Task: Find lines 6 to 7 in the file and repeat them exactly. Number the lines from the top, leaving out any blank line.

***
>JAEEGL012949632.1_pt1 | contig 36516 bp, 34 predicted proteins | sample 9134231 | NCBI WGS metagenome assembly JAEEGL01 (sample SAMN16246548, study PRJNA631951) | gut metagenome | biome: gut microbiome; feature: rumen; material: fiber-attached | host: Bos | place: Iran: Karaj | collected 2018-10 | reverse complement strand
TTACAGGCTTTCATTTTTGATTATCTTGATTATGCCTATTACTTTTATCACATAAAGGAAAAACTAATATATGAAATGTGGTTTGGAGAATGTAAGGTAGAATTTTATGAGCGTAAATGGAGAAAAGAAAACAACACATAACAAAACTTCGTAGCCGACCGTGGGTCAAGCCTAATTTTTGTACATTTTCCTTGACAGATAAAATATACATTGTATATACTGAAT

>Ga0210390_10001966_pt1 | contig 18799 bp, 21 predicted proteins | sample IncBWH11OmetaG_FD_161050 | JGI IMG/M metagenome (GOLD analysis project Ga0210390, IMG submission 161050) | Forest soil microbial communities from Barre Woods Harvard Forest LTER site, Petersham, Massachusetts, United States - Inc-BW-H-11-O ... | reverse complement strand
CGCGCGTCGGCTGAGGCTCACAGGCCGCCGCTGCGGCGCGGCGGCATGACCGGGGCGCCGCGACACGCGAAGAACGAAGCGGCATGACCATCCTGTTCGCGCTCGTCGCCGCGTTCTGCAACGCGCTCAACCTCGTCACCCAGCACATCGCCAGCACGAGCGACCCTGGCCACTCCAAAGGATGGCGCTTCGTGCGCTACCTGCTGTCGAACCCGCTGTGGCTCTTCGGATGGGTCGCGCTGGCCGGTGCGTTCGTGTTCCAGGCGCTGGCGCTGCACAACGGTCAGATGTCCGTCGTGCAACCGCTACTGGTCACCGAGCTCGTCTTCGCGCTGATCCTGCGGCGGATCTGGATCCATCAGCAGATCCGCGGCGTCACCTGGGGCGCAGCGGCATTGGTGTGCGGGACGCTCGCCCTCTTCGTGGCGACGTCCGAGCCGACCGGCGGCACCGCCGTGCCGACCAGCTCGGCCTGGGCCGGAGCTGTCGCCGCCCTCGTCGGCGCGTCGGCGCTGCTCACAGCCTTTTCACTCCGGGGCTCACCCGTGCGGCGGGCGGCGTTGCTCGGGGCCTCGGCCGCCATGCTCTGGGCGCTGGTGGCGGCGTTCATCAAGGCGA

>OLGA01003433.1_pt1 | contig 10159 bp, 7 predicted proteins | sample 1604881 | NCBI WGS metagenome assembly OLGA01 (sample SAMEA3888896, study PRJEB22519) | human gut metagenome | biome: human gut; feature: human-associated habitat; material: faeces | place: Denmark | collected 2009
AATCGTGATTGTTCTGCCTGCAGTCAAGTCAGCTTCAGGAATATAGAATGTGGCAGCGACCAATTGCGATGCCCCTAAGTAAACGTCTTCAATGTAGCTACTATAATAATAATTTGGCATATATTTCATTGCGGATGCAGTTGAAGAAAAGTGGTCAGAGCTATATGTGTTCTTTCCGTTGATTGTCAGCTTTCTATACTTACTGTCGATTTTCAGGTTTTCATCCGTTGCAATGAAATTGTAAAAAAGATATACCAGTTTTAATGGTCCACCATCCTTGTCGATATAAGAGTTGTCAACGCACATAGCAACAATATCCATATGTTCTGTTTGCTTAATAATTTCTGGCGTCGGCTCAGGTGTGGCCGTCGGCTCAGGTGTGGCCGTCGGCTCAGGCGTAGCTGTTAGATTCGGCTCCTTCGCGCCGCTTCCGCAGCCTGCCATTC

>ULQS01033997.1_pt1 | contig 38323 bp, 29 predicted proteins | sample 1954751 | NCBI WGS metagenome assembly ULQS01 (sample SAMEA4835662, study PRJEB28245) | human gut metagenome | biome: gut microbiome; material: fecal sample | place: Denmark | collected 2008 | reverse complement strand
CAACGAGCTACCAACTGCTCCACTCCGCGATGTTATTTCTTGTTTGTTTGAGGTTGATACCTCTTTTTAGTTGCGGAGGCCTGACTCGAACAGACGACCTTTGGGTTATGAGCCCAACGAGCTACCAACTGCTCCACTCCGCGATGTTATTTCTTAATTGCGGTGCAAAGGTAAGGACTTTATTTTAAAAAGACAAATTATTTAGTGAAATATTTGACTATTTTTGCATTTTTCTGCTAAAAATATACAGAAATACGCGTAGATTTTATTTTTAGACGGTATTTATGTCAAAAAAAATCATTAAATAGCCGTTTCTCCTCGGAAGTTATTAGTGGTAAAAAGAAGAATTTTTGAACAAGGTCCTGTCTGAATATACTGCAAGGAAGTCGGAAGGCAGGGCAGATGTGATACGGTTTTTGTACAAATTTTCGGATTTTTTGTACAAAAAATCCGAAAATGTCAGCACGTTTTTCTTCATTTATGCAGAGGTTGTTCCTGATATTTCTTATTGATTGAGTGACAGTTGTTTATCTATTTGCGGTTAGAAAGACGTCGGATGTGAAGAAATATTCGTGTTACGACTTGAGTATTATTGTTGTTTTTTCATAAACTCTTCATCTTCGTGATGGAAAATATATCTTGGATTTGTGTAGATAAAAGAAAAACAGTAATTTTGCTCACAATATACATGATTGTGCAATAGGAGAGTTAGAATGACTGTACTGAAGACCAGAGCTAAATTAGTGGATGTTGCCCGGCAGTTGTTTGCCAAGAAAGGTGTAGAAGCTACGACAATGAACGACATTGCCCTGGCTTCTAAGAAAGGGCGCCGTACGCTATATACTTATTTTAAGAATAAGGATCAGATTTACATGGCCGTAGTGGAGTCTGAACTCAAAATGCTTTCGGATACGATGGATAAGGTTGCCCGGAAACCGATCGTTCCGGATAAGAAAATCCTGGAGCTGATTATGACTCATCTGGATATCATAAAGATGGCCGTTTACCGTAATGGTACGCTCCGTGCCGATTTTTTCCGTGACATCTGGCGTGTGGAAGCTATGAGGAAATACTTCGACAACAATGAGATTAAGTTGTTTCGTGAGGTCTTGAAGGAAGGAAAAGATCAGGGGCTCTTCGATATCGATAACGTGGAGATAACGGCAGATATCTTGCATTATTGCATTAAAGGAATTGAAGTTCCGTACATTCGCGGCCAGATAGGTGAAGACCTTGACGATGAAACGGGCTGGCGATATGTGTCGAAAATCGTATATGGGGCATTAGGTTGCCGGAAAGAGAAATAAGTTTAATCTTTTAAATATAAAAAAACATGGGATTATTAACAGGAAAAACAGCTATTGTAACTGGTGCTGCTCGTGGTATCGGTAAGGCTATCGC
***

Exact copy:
AATCGTGATTGTTCTGCCTGCAGTCAAGTCAGCTTCAGGAATATAGAATGTGGCAGCGACCAATTGCGATGCCCCTAAGTAAACGTCTTCAATGTAGCTACTATAATAATAATTTGGCATATATTTCATTGCGGATGCAGTTGAAGAAAAGTGGTCAGAGCTATATGTGTTCTTTCCGTTGATTGTCAGCTTTCTATACTTACTGTCGATTTTCAGGTTTTCATCCGTTGCAATGAAATTGTAAAAAAGATATACCAGTTTTAATGGTCCACCATCCTTGTCGATATAAGAGTTGTCAACGCACATAGCAACAATATCCATATGTTCTGTTTGCTTAATAATTTCTGGCGTCGGCTCAGGTGTGGCCGTCGGCTCAGGTGTGGCCGTCGGCTCAGGCGTAGCTGTTAGATTCGGCTCCTTCGCGCCGCTTCCGCAGCCTGCCATTC

>ULQS01033997.1_pt1 | contig 38323 bp, 29 predicted proteins | sample 1954751 | NCBI WGS metagenome assembly ULQS01 (sample SAMEA4835662, study PRJEB28245) | human gut metagenome | biome: gut microbiome; material: fecal sample | place: Denmark | collected 2008 | reverse complement strand